A&S grants to undergraduate researchers stimulate collaborations with faculty, finding new stories to tell and helping humanity in many ways
By Richard LeComte
Lily Vossekuil, Elizabeth Lorch and children working to improve their comprehension came together in the summer of 2021 to show how undergraduates and faculty can collaborate on research that benefits the Kentucky community.
Vossekuil, a psychology major, did her research under the direction of Lorch, associate dean for research and professor of psychology, and her colleague Angela Hayden. They worked together in a first-year program organized by the Office of Undergraduate Research and the College of Arts & Sciences, funded by the University’s Office of the Vice President for Research and by donors to provide intense research experiences in the summer and throughout the academic year for undergraduates. Vossekuil worked remotely to investigate ways to help children improve how they understood narratives.
“It’s been an amazing experience,” said Vossekuil, whose project investigates the effects on comprehension from an intervention that teaches children to understand narrative structure. “I have been able to kickstart my senior honors thesis, which is a year-long project. I was able to kind of get ahead of the game by finding a research question and also understanding the recent research processes that are involved.”
As part of her project, Vossekuil learned to observe and code positive attitudes and behaviors in their interactions to arrive at some quantitative data on how gains in comprehension may be related to behaviors during learning sessions. In addition to expressions of positive emotions during lessons, Vossekuil also coded behaviors that might interfere with learning, such as inattentiveness.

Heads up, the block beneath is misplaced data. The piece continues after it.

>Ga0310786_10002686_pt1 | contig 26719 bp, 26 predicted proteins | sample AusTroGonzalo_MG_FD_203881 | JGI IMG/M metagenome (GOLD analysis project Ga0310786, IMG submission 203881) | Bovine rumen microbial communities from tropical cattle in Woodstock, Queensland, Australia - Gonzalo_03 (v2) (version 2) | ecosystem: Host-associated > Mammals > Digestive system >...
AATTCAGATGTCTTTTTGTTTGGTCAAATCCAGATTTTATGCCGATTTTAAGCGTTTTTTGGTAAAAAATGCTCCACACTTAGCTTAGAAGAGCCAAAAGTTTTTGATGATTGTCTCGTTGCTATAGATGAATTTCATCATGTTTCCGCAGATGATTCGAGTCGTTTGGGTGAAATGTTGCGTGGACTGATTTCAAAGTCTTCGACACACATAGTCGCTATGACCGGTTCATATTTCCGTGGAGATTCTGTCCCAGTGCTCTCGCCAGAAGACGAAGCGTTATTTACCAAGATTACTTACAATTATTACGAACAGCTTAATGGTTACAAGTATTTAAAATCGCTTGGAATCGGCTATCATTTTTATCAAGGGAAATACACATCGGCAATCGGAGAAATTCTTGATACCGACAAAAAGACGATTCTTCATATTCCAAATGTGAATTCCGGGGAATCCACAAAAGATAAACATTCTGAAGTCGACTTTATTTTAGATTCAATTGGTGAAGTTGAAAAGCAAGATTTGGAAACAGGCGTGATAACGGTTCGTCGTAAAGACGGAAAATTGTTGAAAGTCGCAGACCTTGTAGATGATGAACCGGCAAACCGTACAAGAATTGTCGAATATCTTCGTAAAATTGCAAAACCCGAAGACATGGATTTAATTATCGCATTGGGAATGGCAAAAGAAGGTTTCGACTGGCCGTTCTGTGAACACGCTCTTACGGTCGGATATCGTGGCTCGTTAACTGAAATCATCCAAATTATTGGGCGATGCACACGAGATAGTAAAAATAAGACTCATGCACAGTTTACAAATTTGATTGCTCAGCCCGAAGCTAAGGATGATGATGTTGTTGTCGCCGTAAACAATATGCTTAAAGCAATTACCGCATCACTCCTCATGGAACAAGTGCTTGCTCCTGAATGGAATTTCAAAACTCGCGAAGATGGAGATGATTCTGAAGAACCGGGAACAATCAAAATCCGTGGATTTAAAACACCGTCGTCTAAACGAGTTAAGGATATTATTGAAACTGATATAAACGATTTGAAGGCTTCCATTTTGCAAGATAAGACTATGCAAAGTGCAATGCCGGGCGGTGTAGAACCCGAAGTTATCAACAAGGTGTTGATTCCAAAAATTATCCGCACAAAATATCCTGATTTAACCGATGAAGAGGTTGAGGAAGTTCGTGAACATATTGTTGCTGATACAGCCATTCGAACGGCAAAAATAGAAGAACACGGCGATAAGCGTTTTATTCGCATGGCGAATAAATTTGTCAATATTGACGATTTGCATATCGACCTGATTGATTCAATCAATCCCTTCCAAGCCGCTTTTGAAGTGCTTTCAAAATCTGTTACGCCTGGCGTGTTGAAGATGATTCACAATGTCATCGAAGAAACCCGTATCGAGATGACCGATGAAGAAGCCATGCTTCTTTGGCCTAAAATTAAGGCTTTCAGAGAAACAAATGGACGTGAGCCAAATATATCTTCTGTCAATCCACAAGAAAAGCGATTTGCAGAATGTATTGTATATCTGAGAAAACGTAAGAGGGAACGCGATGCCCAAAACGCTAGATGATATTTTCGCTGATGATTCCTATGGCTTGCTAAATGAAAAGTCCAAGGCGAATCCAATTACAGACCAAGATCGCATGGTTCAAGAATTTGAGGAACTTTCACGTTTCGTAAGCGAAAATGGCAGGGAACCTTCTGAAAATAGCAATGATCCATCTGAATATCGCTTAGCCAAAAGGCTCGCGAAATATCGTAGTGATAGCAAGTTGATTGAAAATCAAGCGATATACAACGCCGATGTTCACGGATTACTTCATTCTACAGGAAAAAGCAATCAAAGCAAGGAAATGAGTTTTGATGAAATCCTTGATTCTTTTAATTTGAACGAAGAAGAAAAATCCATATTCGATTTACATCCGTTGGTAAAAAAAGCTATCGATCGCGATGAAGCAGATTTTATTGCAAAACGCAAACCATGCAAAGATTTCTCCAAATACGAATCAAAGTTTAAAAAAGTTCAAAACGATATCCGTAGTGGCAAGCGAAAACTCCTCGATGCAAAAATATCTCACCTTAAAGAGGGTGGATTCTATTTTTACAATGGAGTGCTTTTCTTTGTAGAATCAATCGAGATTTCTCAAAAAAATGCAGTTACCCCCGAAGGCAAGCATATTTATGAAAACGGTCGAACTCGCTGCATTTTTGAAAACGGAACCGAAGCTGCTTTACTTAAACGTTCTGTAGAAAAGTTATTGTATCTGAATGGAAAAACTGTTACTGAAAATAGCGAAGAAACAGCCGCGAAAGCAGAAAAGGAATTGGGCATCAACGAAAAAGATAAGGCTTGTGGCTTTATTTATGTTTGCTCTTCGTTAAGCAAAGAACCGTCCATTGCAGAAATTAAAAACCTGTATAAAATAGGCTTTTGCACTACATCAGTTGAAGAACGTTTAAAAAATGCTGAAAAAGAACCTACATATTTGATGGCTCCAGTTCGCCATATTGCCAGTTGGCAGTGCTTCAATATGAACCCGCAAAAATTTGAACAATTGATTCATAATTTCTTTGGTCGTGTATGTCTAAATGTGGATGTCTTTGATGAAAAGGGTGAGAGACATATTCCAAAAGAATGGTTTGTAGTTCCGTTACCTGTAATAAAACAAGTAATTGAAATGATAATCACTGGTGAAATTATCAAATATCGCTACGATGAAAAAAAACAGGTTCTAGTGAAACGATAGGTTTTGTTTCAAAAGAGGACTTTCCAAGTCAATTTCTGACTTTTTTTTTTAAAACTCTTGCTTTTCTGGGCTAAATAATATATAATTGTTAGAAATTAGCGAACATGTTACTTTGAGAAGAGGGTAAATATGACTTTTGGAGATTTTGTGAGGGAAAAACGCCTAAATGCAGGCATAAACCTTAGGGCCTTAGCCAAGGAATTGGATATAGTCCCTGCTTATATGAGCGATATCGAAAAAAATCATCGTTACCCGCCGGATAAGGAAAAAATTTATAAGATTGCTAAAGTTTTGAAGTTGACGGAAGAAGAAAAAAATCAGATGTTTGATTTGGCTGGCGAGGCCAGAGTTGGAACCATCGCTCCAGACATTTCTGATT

The opportunity to work directly with a researcher, Lorch said, added immeasurably to Vossekuil’s research experience—even if they had to do it remotely.
“I’ve served as a faculty mentor for years,” Lorch said. “It used to be that we were doing a lot more face-to-face encounters where many of my students were able to work in person with children who were research participants in my studies, so this was a somewhat different experience because she couldn’t work directly with any children. Lily did come into my research space to work on some of the data, but we did most of our work remotely. Even with all that, it was a great experience.”
The University has funded undergraduate research for many years, Lorch said, but in 2021 the Office of Research shifted its funds and administration to the colleges. A faculty committee from A&S set up an application process in spring 2021 and chose more than 30 projects to fund based on a review of student proposals, the students’ GPA and previous research experience.
The A&S faculty committee was able to spread the funding out among more students than could have been supported by the funds from the University alone. Vossekuil’s research, for example, was funded by the Donald C. and Penney P. Rogers Scholars Fund. Lorch worked with two students: Vossekuil and Kaitlyn Wiliams, whose project focused on improving social problem-solving skills of elementary school children.